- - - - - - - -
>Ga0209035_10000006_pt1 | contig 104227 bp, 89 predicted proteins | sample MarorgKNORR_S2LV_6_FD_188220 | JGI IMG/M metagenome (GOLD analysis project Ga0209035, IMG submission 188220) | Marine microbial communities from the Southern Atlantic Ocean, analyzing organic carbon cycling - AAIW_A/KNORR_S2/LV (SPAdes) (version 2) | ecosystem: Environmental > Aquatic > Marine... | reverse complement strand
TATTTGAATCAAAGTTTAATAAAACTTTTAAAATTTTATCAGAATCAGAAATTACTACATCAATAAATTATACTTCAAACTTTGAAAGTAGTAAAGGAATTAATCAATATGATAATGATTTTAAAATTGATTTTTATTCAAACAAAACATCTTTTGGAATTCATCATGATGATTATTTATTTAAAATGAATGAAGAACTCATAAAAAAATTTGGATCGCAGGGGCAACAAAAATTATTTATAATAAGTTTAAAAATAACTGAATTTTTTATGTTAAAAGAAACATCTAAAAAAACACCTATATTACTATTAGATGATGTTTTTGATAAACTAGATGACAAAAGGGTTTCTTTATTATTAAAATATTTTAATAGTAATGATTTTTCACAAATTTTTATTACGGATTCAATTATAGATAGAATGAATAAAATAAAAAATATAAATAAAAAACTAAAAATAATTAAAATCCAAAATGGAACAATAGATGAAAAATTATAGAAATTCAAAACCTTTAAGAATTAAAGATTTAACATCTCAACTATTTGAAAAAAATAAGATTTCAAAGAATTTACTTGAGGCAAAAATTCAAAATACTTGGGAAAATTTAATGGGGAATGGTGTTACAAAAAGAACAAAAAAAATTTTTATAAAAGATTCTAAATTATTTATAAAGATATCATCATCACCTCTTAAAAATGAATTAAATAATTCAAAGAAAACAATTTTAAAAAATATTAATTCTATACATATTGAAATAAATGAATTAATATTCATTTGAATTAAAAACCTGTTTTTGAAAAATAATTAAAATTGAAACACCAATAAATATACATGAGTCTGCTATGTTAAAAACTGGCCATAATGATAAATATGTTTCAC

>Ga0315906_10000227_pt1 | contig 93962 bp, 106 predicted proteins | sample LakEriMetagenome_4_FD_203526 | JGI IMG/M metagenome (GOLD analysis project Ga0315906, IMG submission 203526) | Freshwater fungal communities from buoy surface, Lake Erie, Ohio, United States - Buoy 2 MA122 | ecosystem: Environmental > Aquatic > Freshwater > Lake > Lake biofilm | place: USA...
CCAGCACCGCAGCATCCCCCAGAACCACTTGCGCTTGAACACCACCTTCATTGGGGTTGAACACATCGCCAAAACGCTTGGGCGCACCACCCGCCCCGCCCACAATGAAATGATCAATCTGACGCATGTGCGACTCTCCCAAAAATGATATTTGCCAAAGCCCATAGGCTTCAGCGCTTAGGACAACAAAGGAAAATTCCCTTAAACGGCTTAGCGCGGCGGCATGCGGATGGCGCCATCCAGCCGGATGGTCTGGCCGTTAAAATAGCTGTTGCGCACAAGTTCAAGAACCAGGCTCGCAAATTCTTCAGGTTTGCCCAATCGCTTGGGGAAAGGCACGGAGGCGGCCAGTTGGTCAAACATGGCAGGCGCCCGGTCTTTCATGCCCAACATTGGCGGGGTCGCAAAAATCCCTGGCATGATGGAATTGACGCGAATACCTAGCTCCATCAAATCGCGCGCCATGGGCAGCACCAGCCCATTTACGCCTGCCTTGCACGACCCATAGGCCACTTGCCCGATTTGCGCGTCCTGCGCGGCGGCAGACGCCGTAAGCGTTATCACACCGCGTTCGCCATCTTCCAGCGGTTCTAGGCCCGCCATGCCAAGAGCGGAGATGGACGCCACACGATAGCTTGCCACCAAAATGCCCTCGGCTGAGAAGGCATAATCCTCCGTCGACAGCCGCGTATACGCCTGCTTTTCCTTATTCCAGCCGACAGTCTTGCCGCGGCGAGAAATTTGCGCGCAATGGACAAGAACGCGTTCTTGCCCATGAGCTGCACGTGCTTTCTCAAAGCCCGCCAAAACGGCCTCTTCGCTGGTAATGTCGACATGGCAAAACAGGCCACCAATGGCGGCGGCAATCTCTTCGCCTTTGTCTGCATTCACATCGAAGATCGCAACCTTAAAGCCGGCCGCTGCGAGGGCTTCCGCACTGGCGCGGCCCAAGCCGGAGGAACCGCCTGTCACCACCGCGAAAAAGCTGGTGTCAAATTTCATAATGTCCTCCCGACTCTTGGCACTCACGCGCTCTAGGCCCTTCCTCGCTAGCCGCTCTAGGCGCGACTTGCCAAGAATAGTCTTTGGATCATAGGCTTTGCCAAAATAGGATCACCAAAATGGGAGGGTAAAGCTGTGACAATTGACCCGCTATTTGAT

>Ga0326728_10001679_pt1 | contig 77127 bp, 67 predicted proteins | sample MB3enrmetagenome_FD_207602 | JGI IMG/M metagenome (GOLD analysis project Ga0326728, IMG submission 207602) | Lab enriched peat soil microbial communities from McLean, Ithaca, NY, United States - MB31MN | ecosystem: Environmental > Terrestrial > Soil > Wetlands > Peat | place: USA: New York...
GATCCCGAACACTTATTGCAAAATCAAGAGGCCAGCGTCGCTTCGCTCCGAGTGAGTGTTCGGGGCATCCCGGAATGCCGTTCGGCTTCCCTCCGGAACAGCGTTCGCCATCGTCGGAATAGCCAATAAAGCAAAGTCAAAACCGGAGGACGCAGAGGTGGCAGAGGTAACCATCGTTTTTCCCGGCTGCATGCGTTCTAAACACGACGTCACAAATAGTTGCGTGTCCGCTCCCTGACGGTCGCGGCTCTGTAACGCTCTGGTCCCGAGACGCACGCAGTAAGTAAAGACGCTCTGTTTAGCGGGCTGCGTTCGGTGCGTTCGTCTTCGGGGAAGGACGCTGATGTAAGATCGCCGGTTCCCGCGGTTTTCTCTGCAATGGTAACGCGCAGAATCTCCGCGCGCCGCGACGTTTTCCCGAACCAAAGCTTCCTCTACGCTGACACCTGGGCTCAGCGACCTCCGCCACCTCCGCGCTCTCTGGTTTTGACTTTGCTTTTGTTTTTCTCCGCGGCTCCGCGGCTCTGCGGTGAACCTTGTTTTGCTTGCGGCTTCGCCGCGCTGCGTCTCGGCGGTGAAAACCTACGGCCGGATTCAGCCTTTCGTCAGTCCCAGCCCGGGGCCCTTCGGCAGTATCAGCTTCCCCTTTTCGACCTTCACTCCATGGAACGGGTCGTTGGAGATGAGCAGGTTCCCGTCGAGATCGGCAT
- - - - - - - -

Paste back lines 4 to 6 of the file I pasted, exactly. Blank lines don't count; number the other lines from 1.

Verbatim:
CCAGCACCGCAGCATCCCCCAGAACCACTTGCGCTTGAACACCACCTTCATTGGGGTTGAACACATCGCCAAAACGCTTGGGCGCACCACCCGCCCCGCCCACAATGAAATGATCAATCTGACGCATGTGCGACTCTCCCAAAAATGATATTTGCCAAAGCCCATAGGCTTCAGCGCTTAGGACAACAAAGGAAAATTCCCTTAAACGGCTTAGCGCGGCGGCATGCGGATGGCGCCATCCAGCCGGATGGTCTGGCCGTTAAAATAGCTGTTGCGCACAAGTTCAAGAACCAGGCTCGCAAATTCTTCAGGTTTGCCCAATCGCTTGGGGAAAGGCACGGAGGCGGCCAGTTGGTCAAACATGGCAGGCGCCCGGTCTTTCATGCCCAACATTGGCGGGGTCGCAAAAATCCCTGGCATGATGGAATTGACGCGAATACCTAGCTCCATCAAATCGCGCGCCATGGGCAGCACCAGCCCATTTACGCCTGCCTTGCACGACCCATAGGCCACTTGCCCGATTTGCGCGTCCTGCGCGGCGGCAGACGCCGTAAGCGTTATCACACCGCGTTCGCCATCTTCCAGCGGTTCTAGGCCCGCCATGCCAAGAGCGGAGATGGACGCCACACGATAGCTTGCCACCAAAATGCCCTCGGCTGAGAAGGCATAATCCTCCGTCGACAGCCGCGTATACGCCTGCTTTTCCTTATTCCAGCCGACAGTCTTGCCGCGGCGAGAAATTTGCGCGCAATGGACAAGAACGCGTTCTTGCCCATGAGCTGCACGTGCTTTCTCAAAGCCCGCCAAAACGGCCTCTTCGCTGGTAATGTCGACATGGCAAAACAGGCCACCAATGGCGGCGGCAATCTCTTCGCCTTTGTCTGCATTCACATCGAAGATCGCAACCTTAAAGCCGGCCGCTGCGAGGGCTTCCGCACTGGCGCGGCCCAAGCCGGAGGAACCGCCTGTCACCACCGCGAAAAAGCTGGTGTCAAATTTCATAATGTCCTCCCGACTCTTGGCACTCACGCGCTCTAGGCCCTTCCTCGCTAGCCGCTCTAGGCGCGACTTGCCAAGAATAGTCTTTGGATCATAGGCTTTGCCAAAATAGGATCACCAAAATGGGAGGGTAAAGCTGTGACAATTGACCCGCTATTTGAT

>Ga0326728_10001679_pt1 | contig 77127 bp, 67 predicted proteins | sample MB3enrmetagenome_FD_207602 | JGI IMG/M metagenome (GOLD analysis project Ga0326728, IMG submission 207602) | Lab enriched peat soil microbial communities from McLean, Ithaca, NY, United States - MB31MN | ecosystem: Environmental > Terrestrial > Soil > Wetlands > Peat | place: USA: New York...
GATCCCGAACACTTATTGCAAAATCAAGAGGCCAGCGTCGCTTCGCTCCGAGTGAGTGTTCGGGGCATCCCGGAATGCCGTTCGGCTTCCCTCCGGAACAGCGTTCGCCATCGTCGGAATAGCCAATAAAGCAAAGTCAAAACCGGAGGACGCAGAGGTGGCAGAGGTAACCATCGTTTTTCCCGGCTGCATGCGTTCTAAACACGACGTCACAAATAGTTGCGTGTCCGCTCCCTGACGGTCGCGGCTCTGTAACGCTCTGGTCCCGAGACGCACGCAGTAAGTAAAGACGCTCTGTTTAGCGGGCTGCGTTCGGTGCGTTCGTCTTCGGGGAAGGACGCTGATGTAAGATCGCCGGTTCCCGCGGTTTTCTCTGCAATGGTAACGCGCAGAATCTCCGCGCGCCGCGACGTTTTCCCGAACCAAAGCTTCCTCTACGCTGACACCTGGGCTCAGCGACCTCCGCCACCTCCGCGCTCTCTGGTTTTGACTTTGCTTTTGTTTTTCTCCGCGGCTCCGCGGCTCTGCGGTGAACCTTGTTTTGCTTGCGGCTTCGCCGCGCTGCGTCTCGGCGGTGAAAACCTACGGCCGGATTCAGCCTTTCGTCAGTCCCAGCCCGGGGCCCTTCGGCAGTATCAGCTTCCCCTTTTCGACCTTCACTCCATGGAACGGGTCGTTGGAGATGAGCAGGTTCCCGTCGAGATCGGCAT